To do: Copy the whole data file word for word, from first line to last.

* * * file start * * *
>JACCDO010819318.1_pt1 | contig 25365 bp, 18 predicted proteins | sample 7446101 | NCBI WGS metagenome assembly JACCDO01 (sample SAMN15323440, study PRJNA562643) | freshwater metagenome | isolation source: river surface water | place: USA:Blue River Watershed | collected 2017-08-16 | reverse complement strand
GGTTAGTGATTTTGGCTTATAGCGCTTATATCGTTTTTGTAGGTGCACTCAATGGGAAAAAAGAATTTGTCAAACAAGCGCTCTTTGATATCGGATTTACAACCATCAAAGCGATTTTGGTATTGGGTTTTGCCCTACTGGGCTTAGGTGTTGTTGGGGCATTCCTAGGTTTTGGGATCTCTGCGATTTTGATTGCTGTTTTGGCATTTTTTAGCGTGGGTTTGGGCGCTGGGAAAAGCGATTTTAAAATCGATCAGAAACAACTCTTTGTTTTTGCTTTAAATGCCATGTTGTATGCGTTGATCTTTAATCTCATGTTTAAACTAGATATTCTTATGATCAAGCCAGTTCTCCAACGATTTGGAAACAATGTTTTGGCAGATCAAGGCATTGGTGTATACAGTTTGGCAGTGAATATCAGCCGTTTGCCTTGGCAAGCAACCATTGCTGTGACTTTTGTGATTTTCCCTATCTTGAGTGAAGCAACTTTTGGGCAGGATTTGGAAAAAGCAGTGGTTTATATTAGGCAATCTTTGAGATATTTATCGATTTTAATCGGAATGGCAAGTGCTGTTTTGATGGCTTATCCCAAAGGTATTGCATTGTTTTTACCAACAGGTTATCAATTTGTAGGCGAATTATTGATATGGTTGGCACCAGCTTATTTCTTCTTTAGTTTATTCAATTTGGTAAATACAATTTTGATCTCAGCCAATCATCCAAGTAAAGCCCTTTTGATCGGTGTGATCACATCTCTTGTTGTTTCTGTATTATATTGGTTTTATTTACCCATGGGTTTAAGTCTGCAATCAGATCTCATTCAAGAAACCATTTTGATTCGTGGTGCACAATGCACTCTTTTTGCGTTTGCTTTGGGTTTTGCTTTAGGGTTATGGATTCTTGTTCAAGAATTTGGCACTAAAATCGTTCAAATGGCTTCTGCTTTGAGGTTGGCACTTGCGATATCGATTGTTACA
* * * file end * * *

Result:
>JACCDO010819318.1_pt1 | contig 25365 bp, 18 predicted proteins | sample 7446101 | NCBI WGS metagenome assembly JACCDO01 (sample SAMN15323440, study PRJNA562643) | freshwater metagenome | isolation source: river surface water | place: USA:Blue River Watershed | collected 2017-08-16 | reverse complement strand
GGTTAGTGATTTTGGCTTATAGCGCTTATATCGTTTTTGTAGGTGCACTCAATGGGAAAAAAGAATTTGTCAAACAAGCGCTCTTTGATATCGGATTTACAACCATCAAAGCGATTTTGGTATTGGGTTTTGCCCTACTGGGCTTAGGTGTTGTTGGGGCATTCCTAGGTTTTGGGATCTCTGCGATTTTGATTGCTGTTTTGGCATTTTTTAGCGTGGGTTTGGGCGCTGGGAAAAGCGATTTTAAAATCGATCAGAAACAACTCTTTGTTTTTGCTTTAAATGCCATGTTGTATGCGTTGATCTTTAATCTCATGTTTAAACTAGATATTCTTATGATCAAGCCAGTTCTCCAACGATTTGGAAACAATGTTTTGGCAGATCAAGGCATTGGTGTATACAGTTTGGCAGTGAATATCAGCCGTTTGCCTTGGCAAGCAACCATTGCTGTGACTTTTGTGATTTTCCCTATCTTGAGTGAAGCAACTTTTGGGCAGGATTTGGAAAAAGCAGTGGTTTATATTAGGCAATCTTTGAGATATTTATCGATTTTAATCGGAATGGCAAGTGCTGTTTTGATGGCTTATCCCAAAGGTATTGCATTGTTTTTACCAACAGGTTATCAATTTGTAGGCGAATTATTGATATGGTTGGCACCAGCTTATTTCTTCTTTAGTTTATTCAATTTGGTAAATACAATTTTGATCTCAGCCAATCATCCAAGTAAAGCCCTTTTGATCGGTGTGATCACATCTCTTGTTGTTTCTGTATTATATTGGTTTTATTTACCCATGGGTTTAAGTCTGCAATCAGATCTCATTCAAGAAACCATTTTGATTCGTGGTGCACAATGCACTCTTTTTGCGTTTGCTTTGGGTTTTGCTTTAGGGTTATGGATTCTTGTTCAAGAATTTGGCACTAAAATCGTTCAAATGGCTTCTGCTTTGAGGTTGGCACTTGCGATATCGATTGTTACA